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Basil Hero

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Basil Hero
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Basil Hero.jpeg Basil Hero.jpeg
BornApril 9, 1955 (Age 64 years)
BaptisedApril 9, 1955 (Age 64 years)
NationalityNew York
Other names
EducationTufts University
Alma mater
Known for

Basil Hero (born April 9, 1955) is an American author and an award winning former investigative reporter for NBC and CBS News television stations.[1][2][3] After a long career as a media entrepreneur, he wrote The Mission Of A Lifetime: Lessons From The Men Who Went To The Moon, which chronicles the life lessons humanity can learn from the lunar voyages of the Apollo astronauts.[4][5][6][7]

Early life and education[edit]

Hero was born in New York City, the son of Dr. Byron A. Hero, a WW II veteran, who was awarded the Bronze Star while serving in General George S. Patton’s Third Army in Europe.[8] His mother, Angela Constantinides Hero, was a professor of Byzantine History at the City University of New York, and the author of four books on monasticism.[9][10] Hero was educated at Choate Rosemary Hall,an independent preparatory school in Wallingford, CT, where he graduated with honors in history.[11] He earned his bachelor's degree from Tufts University in political science.



Hero started his journalism career in 1980 at KNOE-TV,[12] the CBS affiliate in Monroe, LA where he served as a general assignment reporter and weekend anchor. In 1981 Hero moved to WMC-TV,[13] the NBC station in Memphis where his investigative work focused on financial corruption and exclusive stories on the indictment of U.S. Congressman Harold Ford, Sr. While at the station, Hero created the Good News Video Magazine which he licensed to WMC-TV, WWL-TV in New Orleans, WSMV-TV in Nashville and WNBC-TV in New York.[14] The free, ten-minute video magazine, distributed through Blockbuster Entertainment, offered viewers consumer advice on such varied topics as financial investments and health care. Hero subsequently rebranded the program as Hot Pix and licensed it to the CBS-Television Network, which promoted its fall television programs in Blockbuster video stores across the country. [15][16]Comedian David Letterman served as the first host of Hot Pix, which also promoted Hollywood’s first-run theatrical films and music videos from leading musicians.[17]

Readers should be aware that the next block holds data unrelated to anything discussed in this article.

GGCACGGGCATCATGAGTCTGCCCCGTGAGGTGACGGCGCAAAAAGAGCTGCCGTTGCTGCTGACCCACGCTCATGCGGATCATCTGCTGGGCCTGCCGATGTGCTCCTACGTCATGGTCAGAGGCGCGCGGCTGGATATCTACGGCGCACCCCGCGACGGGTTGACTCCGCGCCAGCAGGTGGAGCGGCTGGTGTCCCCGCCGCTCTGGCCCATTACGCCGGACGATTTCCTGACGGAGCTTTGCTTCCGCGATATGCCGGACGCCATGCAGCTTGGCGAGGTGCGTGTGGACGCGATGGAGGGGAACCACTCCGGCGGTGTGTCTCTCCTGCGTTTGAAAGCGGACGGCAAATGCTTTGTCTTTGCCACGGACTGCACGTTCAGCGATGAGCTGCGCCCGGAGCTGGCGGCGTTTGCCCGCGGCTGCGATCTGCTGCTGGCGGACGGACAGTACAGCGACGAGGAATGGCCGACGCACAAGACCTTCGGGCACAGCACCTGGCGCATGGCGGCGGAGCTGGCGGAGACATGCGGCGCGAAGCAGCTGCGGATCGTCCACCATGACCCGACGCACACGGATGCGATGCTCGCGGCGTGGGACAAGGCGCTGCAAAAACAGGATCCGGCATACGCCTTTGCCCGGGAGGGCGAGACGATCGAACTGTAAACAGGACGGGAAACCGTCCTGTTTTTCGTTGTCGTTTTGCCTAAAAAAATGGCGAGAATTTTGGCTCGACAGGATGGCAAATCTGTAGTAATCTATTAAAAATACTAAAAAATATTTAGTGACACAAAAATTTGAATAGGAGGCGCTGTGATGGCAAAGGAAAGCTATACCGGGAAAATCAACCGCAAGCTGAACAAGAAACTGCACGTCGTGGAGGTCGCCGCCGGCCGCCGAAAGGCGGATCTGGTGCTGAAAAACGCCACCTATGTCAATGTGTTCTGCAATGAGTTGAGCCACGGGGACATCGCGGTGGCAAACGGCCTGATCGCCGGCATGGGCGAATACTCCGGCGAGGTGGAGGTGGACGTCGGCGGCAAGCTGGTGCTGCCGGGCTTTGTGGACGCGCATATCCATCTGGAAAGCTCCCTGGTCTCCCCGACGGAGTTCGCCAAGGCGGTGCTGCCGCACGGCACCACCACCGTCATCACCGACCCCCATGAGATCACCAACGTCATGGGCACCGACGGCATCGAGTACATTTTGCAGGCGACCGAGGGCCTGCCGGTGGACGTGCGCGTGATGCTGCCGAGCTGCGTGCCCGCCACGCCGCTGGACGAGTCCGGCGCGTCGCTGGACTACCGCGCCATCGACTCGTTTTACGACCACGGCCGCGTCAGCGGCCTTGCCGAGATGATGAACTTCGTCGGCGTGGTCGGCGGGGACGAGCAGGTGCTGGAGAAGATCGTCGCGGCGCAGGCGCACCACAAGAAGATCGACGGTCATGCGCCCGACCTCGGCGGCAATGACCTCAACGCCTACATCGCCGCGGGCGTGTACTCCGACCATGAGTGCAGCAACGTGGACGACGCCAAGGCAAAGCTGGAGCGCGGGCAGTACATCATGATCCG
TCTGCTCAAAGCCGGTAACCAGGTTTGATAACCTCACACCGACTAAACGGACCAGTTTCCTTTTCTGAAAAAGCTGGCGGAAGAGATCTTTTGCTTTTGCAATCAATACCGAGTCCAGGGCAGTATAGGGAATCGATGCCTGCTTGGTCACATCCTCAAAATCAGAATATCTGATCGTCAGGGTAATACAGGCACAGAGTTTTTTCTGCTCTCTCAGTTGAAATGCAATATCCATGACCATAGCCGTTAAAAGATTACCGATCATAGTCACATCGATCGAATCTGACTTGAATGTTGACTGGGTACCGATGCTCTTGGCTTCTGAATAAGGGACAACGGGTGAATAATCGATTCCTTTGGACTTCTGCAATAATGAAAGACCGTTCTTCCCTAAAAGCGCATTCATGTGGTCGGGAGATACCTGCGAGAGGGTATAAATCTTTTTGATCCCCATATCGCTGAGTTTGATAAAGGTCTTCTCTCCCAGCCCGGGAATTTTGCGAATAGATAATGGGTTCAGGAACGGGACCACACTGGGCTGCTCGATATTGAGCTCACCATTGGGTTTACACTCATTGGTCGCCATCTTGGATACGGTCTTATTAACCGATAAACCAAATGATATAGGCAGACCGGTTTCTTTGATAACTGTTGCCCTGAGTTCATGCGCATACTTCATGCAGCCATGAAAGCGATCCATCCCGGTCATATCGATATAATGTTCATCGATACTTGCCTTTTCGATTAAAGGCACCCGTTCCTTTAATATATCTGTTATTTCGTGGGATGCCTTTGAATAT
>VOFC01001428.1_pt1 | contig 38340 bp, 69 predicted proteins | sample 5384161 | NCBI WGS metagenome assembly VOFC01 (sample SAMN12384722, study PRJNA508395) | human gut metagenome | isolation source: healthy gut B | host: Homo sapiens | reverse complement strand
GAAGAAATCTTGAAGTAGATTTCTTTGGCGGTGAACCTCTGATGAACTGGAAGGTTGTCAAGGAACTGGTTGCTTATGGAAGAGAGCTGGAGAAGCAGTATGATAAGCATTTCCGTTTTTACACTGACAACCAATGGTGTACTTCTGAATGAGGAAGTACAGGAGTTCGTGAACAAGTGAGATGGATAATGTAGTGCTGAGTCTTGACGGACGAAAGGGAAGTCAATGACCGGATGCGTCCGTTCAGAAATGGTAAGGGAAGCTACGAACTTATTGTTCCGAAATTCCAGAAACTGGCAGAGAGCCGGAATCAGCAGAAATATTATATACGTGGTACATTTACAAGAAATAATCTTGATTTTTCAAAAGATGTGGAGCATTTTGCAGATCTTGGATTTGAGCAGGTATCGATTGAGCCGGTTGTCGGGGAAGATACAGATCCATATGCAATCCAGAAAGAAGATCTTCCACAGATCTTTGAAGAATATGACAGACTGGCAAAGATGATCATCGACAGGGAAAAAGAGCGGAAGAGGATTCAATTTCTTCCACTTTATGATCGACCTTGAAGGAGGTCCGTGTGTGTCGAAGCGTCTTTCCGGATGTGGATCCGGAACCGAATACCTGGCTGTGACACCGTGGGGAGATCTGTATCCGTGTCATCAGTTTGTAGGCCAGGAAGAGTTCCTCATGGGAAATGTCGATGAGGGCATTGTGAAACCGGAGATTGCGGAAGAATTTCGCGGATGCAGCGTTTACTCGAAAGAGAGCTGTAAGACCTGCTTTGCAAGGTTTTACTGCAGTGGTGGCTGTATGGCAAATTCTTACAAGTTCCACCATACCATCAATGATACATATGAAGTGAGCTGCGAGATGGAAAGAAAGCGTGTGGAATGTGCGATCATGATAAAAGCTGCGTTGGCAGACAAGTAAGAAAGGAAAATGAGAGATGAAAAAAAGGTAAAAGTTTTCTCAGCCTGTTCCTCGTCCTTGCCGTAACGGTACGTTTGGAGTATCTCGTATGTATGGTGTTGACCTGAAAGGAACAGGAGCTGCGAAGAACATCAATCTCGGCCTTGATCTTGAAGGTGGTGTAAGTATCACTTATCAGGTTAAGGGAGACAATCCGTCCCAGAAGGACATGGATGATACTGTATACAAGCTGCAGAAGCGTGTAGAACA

Media Entrepreneur[edit]

After selling the company in 1996, Hero founded the Broadway Theatre Archive (later known as Broadway Digital Entertainment, BDE)[18] acquiring the rights to what the New York Times called "television's crown Jewels" — 300 primetime television specials from the vaults of PBS, NBC, CBS and ABC, that included such masterworks as The Iceman Cometh starring Jason Robards (and Robert Redford in one of his first television appearances).[19] The stage adaptations were distributed on DVD and re-broadcast on PBS and television networks around the world. After digitally preserving the broadcast masters, Hero donated the entire library of restored television classics to the Museum Of Television & Radio (now known as The Paley Center For Media).[20] Upon selling BDE in 2006, Hero began devoting himself to nonprofit causes. He joined the Asia Society as Vice President of Marketing & Communications, helping the society in its mission to promote mutual understanding among people, leaders, and institutions of Asia and the United States in a global context.

In 2015, Hero became the executive director of Positive Directions, The Center For Prevention & Counseling, a nonprofit mental health agency dedicated to preventing substance abuse amongst students in middle schools and high schools in Connecticut's Fairfield County.[21][22][23] Hero now devotes himself full-time to writing non-fiction books.


Hero is passionate about the arts and helping young people realize their academic potential. He serves on the boards of, which helps students achieve their life goals through personalized statements illustrated on 9x12-inch Dream Flags distributed nationwide;[24] The Theatre Museum, whose mission is to preserve, protect and perpetuate the legacy of theatre in America; and serves on the board of advisors to The Clarion Music Society, whose performances using period instruments has been called “legendary” by The New Yorker.[25]

Personal Life[edit]

Hero has two daughters, Alexandra and Ariane. He now lives in New York with his wife Dr. Marianne Sommerville, an Obstetrician-Gynecologist specializing in maternal safety programs for the labor and delivery units of major hospitals in New York.[26] Hero is a survivor of the September 11 attacks on New York City that destroyed the offices of Broadway Digital, which contained 35,000 historic still photographs capturing some of the great moments on the American stage.[27][28] The New York Times coverage of the photo archive's destruction led theater photographers from around the country, who read the story, to make copies of their original negatives to restore most of the lost photographs.



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